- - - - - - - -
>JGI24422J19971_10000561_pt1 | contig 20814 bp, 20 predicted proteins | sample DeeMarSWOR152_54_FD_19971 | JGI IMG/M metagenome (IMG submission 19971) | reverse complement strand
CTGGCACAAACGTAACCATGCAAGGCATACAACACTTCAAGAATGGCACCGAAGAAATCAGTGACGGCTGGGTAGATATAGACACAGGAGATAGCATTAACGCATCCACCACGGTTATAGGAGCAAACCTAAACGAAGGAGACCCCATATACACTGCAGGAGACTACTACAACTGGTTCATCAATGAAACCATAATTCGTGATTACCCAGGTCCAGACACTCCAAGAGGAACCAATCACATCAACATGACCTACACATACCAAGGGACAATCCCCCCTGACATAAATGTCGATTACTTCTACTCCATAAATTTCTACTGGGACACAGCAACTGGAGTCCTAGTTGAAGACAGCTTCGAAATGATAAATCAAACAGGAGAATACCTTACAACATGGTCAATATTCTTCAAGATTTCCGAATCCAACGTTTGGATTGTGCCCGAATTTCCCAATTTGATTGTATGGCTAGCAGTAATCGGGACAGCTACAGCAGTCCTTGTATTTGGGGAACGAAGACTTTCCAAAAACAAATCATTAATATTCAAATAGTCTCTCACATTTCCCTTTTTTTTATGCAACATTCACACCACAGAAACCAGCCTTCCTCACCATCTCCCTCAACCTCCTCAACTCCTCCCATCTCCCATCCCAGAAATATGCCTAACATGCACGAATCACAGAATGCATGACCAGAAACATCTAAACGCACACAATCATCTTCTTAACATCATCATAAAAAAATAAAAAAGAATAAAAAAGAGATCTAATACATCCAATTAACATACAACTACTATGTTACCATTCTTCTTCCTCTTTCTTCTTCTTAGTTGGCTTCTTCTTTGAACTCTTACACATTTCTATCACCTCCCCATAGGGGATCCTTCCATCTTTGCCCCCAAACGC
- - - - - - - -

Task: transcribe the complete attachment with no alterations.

>JGI24422J19971_10000561_pt1 | contig 20814 bp, 20 predicted proteins | sample DeeMarSWOR152_54_FD_19971 | JGI IMG/M metagenome (IMG submission 19971) | reverse complement strand
CTGGCACAAACGTAACCATGCAAGGCATACAACACTTCAAGAATGGCACCGAAGAAATCAGTGACGGCTGGGTAGATATAGACACAGGAGATAGCATTAACGCATCCACCACGGTTATAGGAGCAAACCTAAACGAAGGAGACCCCATATACACTGCAGGAGACTACTACAACTGGTTCATCAATGAAACCATAATTCGTGATTACCCAGGTCCAGACACTCCAAGAGGAACCAATCACATCAACATGACCTACACATACCAAGGGACAATCCCCCCTGACATAAATGTCGATTACTTCTACTCCATAAATTTCTACTGGGACACAGCAACTGGAGTCCTAGTTGAAGACAGCTTCGAAATGATAAATCAAACAGGAGAATACCTTACAACATGGTCAATATTCTTCAAGATTTCCGAATCCAACGTTTGGATTGTGCCCGAATTTCCCAATTTGATTGTATGGCTAGCAGTAATCGGGACAGCTACAGCAGTCCTTGTATTTGGGGAACGAAGACTTTCCAAAAACAAATCATTAATATTCAAATAGTCTCTCACATTTCCCTTTTTTTTATGCAACATTCACACCACAGAAACCAGCCTTCCTCACCATCTCCCTCAACCTCCTCAACTCCTCCCATCTCCCATCCCAGAAATATGCCTAACATGCACGAATCACAGAATGCATGACCAGAAACATCTAAACGCACACAATCATCTTCTTAACATCATCATAAAAAAATAAAAAAGAATAAAAAAGAGATCTAATACATCCAATTAACATACAACTACTATGTTACCATTCTTCTTCCTCTTTCTTCTTCTTAGTTGGCTTCTTCTTTGAACTCTTACACATTTCTATCACCTCCCCATAGGGGATCCTTCCATCTTTGCCCCCAAACGC